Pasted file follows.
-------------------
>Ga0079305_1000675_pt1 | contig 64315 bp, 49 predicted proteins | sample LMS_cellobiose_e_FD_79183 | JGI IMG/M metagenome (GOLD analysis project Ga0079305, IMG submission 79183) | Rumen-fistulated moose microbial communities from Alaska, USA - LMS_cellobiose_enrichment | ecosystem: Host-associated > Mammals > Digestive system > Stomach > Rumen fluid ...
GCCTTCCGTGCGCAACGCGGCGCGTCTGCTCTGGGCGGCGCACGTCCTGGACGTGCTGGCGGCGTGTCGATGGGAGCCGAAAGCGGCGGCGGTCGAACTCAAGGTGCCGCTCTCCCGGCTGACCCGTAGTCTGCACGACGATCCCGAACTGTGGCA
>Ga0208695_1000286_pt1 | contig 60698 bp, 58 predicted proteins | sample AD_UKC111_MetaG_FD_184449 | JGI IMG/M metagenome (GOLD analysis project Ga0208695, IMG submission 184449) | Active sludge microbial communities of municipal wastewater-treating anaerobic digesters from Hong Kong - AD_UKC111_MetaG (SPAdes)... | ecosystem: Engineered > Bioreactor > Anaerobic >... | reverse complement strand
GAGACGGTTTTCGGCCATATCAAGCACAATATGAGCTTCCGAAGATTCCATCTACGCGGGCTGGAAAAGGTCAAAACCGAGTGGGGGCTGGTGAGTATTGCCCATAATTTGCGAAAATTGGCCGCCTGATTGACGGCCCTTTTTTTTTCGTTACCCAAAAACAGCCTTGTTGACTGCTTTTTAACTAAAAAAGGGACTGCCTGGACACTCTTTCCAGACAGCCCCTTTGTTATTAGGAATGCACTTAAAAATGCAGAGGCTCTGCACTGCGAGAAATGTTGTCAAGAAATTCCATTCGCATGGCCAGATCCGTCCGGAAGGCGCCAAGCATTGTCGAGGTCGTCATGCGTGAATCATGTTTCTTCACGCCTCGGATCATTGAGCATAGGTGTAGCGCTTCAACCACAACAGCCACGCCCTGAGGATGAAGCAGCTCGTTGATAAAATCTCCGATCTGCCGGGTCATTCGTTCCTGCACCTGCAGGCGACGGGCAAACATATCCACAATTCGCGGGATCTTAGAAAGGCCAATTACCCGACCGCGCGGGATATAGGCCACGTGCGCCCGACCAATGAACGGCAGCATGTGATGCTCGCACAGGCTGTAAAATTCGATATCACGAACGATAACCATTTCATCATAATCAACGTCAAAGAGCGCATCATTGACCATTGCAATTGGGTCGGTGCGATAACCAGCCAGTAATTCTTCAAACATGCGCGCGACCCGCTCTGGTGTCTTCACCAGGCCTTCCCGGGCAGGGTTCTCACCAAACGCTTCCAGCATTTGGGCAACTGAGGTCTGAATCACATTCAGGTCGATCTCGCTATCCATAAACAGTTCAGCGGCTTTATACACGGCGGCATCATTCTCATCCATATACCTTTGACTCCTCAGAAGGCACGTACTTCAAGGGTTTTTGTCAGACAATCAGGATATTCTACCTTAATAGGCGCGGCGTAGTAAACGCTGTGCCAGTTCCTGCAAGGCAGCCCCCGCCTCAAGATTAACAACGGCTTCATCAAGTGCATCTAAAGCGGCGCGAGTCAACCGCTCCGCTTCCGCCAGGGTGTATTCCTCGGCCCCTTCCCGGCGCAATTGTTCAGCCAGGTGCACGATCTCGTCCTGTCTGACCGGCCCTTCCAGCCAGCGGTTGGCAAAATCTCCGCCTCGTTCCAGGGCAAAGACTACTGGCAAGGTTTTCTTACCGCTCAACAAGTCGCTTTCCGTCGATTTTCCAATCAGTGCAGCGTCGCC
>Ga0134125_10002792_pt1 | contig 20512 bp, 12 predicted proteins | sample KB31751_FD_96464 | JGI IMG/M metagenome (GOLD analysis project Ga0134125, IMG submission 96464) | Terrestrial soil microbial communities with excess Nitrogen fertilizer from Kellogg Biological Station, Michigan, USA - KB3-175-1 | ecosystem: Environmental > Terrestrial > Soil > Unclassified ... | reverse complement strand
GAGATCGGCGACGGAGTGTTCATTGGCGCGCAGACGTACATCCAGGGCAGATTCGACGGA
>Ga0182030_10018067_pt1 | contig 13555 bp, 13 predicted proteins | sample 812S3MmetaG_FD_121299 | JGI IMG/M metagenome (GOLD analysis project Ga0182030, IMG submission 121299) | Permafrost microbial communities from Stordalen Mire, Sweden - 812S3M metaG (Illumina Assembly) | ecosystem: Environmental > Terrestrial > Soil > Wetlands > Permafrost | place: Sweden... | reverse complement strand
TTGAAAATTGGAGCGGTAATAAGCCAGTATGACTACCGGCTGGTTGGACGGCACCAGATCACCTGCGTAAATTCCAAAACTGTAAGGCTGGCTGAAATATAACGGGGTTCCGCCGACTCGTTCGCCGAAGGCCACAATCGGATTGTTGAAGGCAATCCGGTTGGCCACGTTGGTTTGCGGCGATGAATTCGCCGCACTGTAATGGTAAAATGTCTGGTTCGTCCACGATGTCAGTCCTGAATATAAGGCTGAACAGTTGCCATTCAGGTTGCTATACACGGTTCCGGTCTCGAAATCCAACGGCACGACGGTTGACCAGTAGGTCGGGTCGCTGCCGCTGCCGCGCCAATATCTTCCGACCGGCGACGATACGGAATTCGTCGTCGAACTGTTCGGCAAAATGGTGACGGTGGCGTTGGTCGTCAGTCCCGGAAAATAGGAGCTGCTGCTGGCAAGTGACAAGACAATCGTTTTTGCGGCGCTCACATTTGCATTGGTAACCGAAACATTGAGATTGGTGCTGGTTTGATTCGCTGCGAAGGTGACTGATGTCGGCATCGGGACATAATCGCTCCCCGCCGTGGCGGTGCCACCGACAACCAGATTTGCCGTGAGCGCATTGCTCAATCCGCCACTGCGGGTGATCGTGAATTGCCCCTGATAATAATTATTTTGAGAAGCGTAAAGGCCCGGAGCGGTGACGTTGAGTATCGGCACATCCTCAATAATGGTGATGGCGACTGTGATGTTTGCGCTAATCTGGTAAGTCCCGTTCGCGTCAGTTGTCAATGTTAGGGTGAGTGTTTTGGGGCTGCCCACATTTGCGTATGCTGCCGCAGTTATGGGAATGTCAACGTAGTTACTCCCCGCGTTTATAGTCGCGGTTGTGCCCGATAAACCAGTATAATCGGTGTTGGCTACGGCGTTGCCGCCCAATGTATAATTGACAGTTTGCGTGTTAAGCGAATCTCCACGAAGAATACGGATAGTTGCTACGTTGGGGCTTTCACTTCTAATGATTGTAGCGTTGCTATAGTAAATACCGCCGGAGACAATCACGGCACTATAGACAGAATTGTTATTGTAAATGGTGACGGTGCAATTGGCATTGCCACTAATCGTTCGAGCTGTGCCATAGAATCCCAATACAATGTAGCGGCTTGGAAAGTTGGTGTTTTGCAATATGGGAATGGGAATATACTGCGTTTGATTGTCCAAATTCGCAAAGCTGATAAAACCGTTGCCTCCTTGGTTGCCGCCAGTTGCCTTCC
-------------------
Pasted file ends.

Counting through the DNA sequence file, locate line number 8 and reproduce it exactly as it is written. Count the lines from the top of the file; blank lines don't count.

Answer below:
TTGAAAATTGGAGCGGTAATAAGCCAGTATGACTACCGGCTGGTTGGACGGCACCAGATCACCTGCGTAAATTCCAAAACTGTAAGGCTGGCTGAAATATAACGGGGTTCCGCCGACTCGTTCGCCGAAGGCCACAATCGGATTGTTGAAGGCAATCCGGTTGGCCACGTTGGTTTGCGGCGATGAATTCGCCGCACTGTAATGGTAAAATGTCTGGTTCGTCCACGATGTCAGTCCTGAATATAAGGCTGAACAGTTGCCATTCAGGTTGCTATACACGGTTCCGGTCTCGAAATCCAACGGCACGACGGTTGACCAGTAGGTCGGGTCGCTGCCGCTGCCGCGCCAATATCTTCCGACCGGCGACGATACGGAATTCGTCGTCGAACTGTTCGGCAAAATGGTGACGGTGGCGTTGGTCGTCAGTCCCGGAAAATAGGAGCTGCTGCTGGCAAGTGACAAGACAATCGTTTTTGCGGCGCTCACATTTGCATTGGTAACCGAAACATTGAGATTGGTGCTGGTTTGATTCGCTGCGAAGGTGACTGATGTCGGCATCGGGACATAATCGCTCCCCGCCGTGGCGGTGCCACCGACAACCAGATTTGCCGTGAGCGCATTGCTCAATCCGCCACTGCGGGTGATCGTGAATTGCCCCTGATAATAATTATTTTGAGAAGCGTAAAGGCCCGGAGCGGTGACGTTGAGTATCGGCACATCCTCAATAATGGTGATGGCGACTGTGATGTTTGCGCTAATCTGGTAAGTCCCGTTCGCGTCAGTTGTCAATGTTAGGGTGAGTGTTTTGGGGCTGCCCACATTTGCGTATGCTGCCGCAGTTATGGGAATGTCAACGTAGTTACTCCCCGCGTTTATAGTCGCGGTTGTGCCCGATAAACCAGTATAATCGGTGTTGGCTACGGCGTTGCCGCCCAATGTATAATTGACAGTTTGCGTGTTAAGCGAATCTCCACGAAGAATACGGATAGTTGCTACGTTGGGGCTTTCACTTCTAATGATTGTAGCGTTGCTATAGTAAATACCGCCGGAGACAATCACGGCACTATAGACAGAATTGTTATTGTAAATGGTGACGGTGCAATTGGCATTGCCACTAATCGTTCGAGCTGTGCCATAGAATCCCAATACAATGTAGCGGCTTGGAAAGTTGGTGTTTTGCAATATGGGAATGGGAATATACTGCGTTTGATTGTCCAAATTCGCAAAGCTGATAAAACCGTTGCCTCCTTGGTTGCCGCCAGTTGCCTTCC